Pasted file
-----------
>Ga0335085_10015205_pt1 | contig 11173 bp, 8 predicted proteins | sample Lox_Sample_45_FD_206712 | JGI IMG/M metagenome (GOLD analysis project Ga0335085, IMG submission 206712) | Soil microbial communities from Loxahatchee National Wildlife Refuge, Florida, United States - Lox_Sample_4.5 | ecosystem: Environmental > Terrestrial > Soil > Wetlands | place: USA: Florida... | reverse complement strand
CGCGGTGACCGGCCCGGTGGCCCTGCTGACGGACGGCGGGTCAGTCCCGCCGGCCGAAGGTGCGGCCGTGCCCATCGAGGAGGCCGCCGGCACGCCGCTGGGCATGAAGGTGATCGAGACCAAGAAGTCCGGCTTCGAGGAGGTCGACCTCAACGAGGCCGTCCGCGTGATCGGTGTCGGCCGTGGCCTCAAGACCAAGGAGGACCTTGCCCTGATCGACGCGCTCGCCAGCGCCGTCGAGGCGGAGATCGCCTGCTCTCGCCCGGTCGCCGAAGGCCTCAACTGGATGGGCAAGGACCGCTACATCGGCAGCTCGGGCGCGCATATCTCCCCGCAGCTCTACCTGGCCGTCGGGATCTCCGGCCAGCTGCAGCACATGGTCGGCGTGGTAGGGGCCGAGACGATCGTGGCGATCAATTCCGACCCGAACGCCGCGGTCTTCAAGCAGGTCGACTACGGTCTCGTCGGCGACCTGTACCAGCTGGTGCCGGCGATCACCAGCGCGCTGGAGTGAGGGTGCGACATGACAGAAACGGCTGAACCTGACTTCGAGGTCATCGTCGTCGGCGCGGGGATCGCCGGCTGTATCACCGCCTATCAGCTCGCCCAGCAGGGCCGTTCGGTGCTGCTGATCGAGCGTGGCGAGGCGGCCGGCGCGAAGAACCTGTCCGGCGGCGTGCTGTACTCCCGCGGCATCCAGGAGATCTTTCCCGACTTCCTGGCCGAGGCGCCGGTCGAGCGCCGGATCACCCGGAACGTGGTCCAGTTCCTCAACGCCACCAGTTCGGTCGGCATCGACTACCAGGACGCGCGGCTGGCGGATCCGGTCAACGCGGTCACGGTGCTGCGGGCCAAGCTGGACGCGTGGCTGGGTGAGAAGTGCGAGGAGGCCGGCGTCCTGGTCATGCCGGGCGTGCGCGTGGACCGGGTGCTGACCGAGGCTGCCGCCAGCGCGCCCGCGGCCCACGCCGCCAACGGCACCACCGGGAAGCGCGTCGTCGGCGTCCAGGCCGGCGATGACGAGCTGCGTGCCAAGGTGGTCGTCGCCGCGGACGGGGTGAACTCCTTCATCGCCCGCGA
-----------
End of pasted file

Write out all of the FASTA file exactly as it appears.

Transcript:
>Ga0335085_10015205_pt1 | contig 11173 bp, 8 predicted proteins | sample Lox_Sample_45_FD_206712 | JGI IMG/M metagenome (GOLD analysis project Ga0335085, IMG submission 206712) | Soil microbial communities from Loxahatchee National Wildlife Refuge, Florida, United States - Lox_Sample_4.5 | ecosystem: Environmental > Terrestrial > Soil > Wetlands | place: USA: Florida... | reverse complement strand
CGCGGTGACCGGCCCGGTGGCCCTGCTGACGGACGGCGGGTCAGTCCCGCCGGCCGAAGGTGCGGCCGTGCCCATCGAGGAGGCCGCCGGCACGCCGCTGGGCATGAAGGTGATCGAGACCAAGAAGTCCGGCTTCGAGGAGGTCGACCTCAACGAGGCCGTCCGCGTGATCGGTGTCGGCCGTGGCCTCAAGACCAAGGAGGACCTTGCCCTGATCGACGCGCTCGCCAGCGCCGTCGAGGCGGAGATCGCCTGCTCTCGCCCGGTCGCCGAAGGCCTCAACTGGATGGGCAAGGACCGCTACATCGGCAGCTCGGGCGCGCATATCTCCCCGCAGCTCTACCTGGCCGTCGGGATCTCCGGCCAGCTGCAGCACATGGTCGGCGTGGTAGGGGCCGAGACGATCGTGGCGATCAATTCCGACCCGAACGCCGCGGTCTTCAAGCAGGTCGACTACGGTCTCGTCGGCGACCTGTACCAGCTGGTGCCGGCGATCACCAGCGCGCTGGAGTGAGGGTGCGACATGACAGAAACGGCTGAACCTGACTTCGAGGTCATCGTCGTCGGCGCGGGGATCGCCGGCTGTATCACCGCCTATCAGCTCGCCCAGCAGGGCCGTTCGGTGCTGCTGATCGAGCGTGGCGAGGCGGCCGGCGCGAAGAACCTGTCCGGCGGCGTGCTGTACTCCCGCGGCATCCAGGAGATCTTTCCCGACTTCCTGGCCGAGGCGCCGGTCGAGCGCCGGATCACCCGGAACGTGGTCCAGTTCCTCAACGCCACCAGTTCGGTCGGCATCGACTACCAGGACGCGCGGCTGGCGGATCCGGTCAACGCGGTCACGGTGCTGCGGGCCAAGCTGGACGCGTGGCTGGGTGAGAAGTGCGAGGAGGCCGGCGTCCTGGTCATGCCGGGCGTGCGCGTGGACCGGGTGCTGACCGAGGCTGCCGCCAGCGCGCCCGCGGCCCACGCCGCCAACGGCACCACCGGGAAGCGCGTCGTCGGCGTCCAGGCCGGCGATGACGAGCTGCGTGCCAAGGTGGTCGTCGCCGCGGACGGGGTGAACTCCTTCATCGCCCGCGA